Cannabis is ‘poised to disrupt virtually every consumer industry,’ from food and drink, beauty, and wellness, to the likes of home and garden, tourism and more, according to Beanstalk’s CEO and president, Allison Ames.
The remarks landed amid a three-day celebration of the global licensing industry in Las Vegas, where Licensing Expo 2019 played host to some of the leading innovators in the cannabis licensing space, that included Beanstalk’s own partnership with the PRØHBTD brand.
Presenting a new perspective on the licensing space, and the manner in which consumers will engage with brands in the coming years, Ames, alongside Beanstalk’s co-founder and chairman, Stone Newman hit upon the growing market for cannabis consumer products, stating that the success of the market will hinge on a softer approach.
“Starting where mainstream consumers are more comfortable is a good approach – for example, building a non-consumable cannabis brand that celebrates the therapeutic health and wellness benefits of cannabis – and this will require creative licensing to extend such a brand to lifestyle categories,” continued Ames.
“Over time, the licensors of these programmes will likely be both cannabis brands and other consumer brands incorporating cannabis into their product lines.”
Beanstalk has recently entered into a partnership with PRØHBTD, a global consumer goods and content company in the cannabis and hemp industry, and will represent some of its brands, including Hempathy and Ceeby Dee’s, a hemp-derived dietary supplement.
“As companies seek to knock down taboos and change the current language of cannabis to something more mainstream, smart licensing arrangements will be important tools. The most effective licensing programs will be those that educate consumers and gain their trust,” added Ames.
Beanstalk will help identify manufacturer and retailer partners to extend its new partner brands into lifestyle categories such as health and beauty, food and beverage, apparel and accessories and home décor, among others.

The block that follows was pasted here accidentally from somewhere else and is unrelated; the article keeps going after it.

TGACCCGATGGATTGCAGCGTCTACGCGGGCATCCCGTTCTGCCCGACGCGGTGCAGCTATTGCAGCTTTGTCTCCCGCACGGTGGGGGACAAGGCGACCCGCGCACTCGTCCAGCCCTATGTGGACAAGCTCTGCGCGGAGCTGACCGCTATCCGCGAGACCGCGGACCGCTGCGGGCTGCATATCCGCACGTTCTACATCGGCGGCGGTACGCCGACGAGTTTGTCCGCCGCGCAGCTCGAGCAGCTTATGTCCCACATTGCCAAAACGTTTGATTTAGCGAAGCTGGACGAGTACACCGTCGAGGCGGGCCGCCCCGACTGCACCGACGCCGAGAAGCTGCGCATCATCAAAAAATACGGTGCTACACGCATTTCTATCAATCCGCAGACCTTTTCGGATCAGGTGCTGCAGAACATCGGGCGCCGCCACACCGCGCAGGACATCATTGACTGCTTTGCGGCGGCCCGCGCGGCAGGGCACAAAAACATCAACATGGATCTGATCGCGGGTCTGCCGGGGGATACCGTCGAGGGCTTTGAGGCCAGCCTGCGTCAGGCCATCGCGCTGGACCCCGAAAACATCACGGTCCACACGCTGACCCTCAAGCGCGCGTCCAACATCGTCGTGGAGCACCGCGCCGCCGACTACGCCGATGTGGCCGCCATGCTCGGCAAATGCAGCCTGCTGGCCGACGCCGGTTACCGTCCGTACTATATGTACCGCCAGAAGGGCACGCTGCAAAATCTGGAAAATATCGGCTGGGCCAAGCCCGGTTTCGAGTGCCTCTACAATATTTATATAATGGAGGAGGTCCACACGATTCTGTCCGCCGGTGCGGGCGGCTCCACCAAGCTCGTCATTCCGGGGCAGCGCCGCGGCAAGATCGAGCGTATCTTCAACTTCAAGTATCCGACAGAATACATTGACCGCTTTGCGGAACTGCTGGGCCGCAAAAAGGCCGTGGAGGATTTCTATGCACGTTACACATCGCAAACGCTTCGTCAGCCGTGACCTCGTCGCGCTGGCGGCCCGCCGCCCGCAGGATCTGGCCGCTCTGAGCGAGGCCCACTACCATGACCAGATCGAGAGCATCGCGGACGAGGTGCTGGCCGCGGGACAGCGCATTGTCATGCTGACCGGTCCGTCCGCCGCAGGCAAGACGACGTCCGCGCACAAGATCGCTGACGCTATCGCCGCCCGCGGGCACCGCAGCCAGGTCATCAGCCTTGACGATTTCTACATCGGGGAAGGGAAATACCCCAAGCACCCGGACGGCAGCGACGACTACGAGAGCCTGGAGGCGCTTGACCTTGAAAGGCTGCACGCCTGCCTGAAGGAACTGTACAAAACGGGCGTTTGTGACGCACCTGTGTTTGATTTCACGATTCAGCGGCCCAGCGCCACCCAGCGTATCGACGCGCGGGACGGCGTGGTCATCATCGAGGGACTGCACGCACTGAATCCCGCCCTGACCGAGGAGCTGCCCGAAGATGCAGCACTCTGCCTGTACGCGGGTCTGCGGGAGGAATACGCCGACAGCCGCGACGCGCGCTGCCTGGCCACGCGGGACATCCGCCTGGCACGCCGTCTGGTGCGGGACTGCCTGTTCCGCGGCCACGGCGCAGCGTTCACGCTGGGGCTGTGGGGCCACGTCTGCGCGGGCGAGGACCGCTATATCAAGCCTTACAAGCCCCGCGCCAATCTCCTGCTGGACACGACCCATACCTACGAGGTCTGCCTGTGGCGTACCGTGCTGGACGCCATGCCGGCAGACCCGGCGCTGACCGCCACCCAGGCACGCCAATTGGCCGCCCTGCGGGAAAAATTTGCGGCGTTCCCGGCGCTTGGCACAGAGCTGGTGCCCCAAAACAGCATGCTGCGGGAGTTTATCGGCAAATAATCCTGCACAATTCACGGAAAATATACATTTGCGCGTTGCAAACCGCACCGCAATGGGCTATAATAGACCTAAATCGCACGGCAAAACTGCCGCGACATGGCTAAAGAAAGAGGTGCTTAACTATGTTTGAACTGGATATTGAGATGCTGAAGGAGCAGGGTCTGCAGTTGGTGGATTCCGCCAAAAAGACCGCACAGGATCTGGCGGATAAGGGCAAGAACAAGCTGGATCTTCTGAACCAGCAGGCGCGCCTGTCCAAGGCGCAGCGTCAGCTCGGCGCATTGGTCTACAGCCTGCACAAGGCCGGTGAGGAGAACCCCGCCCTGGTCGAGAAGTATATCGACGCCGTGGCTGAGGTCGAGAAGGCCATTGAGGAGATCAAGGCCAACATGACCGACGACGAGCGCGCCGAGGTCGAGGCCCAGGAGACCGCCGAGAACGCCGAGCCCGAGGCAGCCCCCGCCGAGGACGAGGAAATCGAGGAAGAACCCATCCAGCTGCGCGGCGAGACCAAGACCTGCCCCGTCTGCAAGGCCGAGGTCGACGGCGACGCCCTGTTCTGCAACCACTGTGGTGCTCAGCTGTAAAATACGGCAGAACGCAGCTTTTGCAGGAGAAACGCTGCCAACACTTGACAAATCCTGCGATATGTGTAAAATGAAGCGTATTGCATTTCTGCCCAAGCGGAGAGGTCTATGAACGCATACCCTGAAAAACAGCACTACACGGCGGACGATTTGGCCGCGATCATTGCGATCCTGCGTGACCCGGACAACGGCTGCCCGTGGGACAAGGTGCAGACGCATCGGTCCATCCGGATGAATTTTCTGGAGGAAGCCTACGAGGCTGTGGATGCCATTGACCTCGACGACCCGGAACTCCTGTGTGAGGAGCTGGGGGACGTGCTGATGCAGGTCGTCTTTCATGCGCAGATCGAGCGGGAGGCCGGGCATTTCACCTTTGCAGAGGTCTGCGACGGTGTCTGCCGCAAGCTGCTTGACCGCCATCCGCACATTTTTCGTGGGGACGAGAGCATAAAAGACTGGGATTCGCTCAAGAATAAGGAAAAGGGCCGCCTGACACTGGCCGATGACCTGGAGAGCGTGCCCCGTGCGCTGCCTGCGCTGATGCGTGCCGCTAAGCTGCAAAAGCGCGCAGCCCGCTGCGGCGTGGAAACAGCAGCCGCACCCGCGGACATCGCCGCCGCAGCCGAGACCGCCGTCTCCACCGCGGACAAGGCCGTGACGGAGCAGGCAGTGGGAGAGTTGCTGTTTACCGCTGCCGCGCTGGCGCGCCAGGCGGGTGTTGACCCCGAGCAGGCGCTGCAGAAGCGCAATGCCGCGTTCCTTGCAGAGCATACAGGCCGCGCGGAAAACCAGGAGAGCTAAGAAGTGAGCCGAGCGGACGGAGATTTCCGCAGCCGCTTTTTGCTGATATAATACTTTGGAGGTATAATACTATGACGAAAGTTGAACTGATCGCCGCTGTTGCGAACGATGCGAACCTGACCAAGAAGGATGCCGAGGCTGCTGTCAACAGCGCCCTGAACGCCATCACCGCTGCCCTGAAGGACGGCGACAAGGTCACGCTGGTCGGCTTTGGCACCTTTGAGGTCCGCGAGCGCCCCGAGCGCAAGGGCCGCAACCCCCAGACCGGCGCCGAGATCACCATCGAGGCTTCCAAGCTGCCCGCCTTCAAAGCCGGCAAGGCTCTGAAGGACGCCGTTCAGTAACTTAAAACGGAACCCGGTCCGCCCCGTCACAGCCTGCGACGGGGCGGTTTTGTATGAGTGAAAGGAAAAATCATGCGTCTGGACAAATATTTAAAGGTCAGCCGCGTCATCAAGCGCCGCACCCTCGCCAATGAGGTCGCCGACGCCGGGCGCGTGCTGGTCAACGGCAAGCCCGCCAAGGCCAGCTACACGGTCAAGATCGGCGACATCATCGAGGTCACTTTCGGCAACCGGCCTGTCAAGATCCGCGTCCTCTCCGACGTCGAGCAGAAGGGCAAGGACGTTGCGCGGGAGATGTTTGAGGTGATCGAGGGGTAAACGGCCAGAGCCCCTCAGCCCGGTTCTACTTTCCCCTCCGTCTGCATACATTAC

Meanwhile, Beanstalk has also highlighted a coming surge in the food and beverage licensing market, taking the opportunity to showcase its own expertise in the area, a market where it has seen much success with its Bailey’s licensing programme, to name only one.
“We are a hyper-foodie culture. Licensing has always been important in the sector, but it’s on fire now,” stated Ames. “Smart food marketers are realising that licensing is the best way to get more and different types of consumers to literally taste their brand.”
Further examples of Beanstalk operating successfully in this space include an upcoming Guinness Beer Battered fish sandwich at a quick-service restaurant, Godiva-branded products in baking and desserts, and Morton’s extension beyond salt to seasoning, sauces, marinades and condiments.
Experiential marketing, such as branded pop-ups, restaurants, cafes and hotels, will increasingly be driven by licensing, Ames said. “Experiential marketing is gaining more and more traction as one of the most authentic ways consumers can immerse themselves in a brand’s ethos and quality and implementing a licensing model is a smart way to make it happen.”
Beanstalk is helping launch the Baileys Treat Bar over the next year in four countries. The Treat Bars will be gathering places for hot drinks, custom cocktails and other food offerings that highlight Baileys as an indulgent treat. The company has also worked with Taco Bell to plan The Bell, a temporary hotel to open in Palm Springs for which licensees will provide exclusive merchandise that will be sold on premise and online.
Stone Newman, concluded: “If you understand where, when and how consumers are shopping today, you will understand how licensing is an increasingly integral part of the shopping ‘conversation’ and the future of retail.”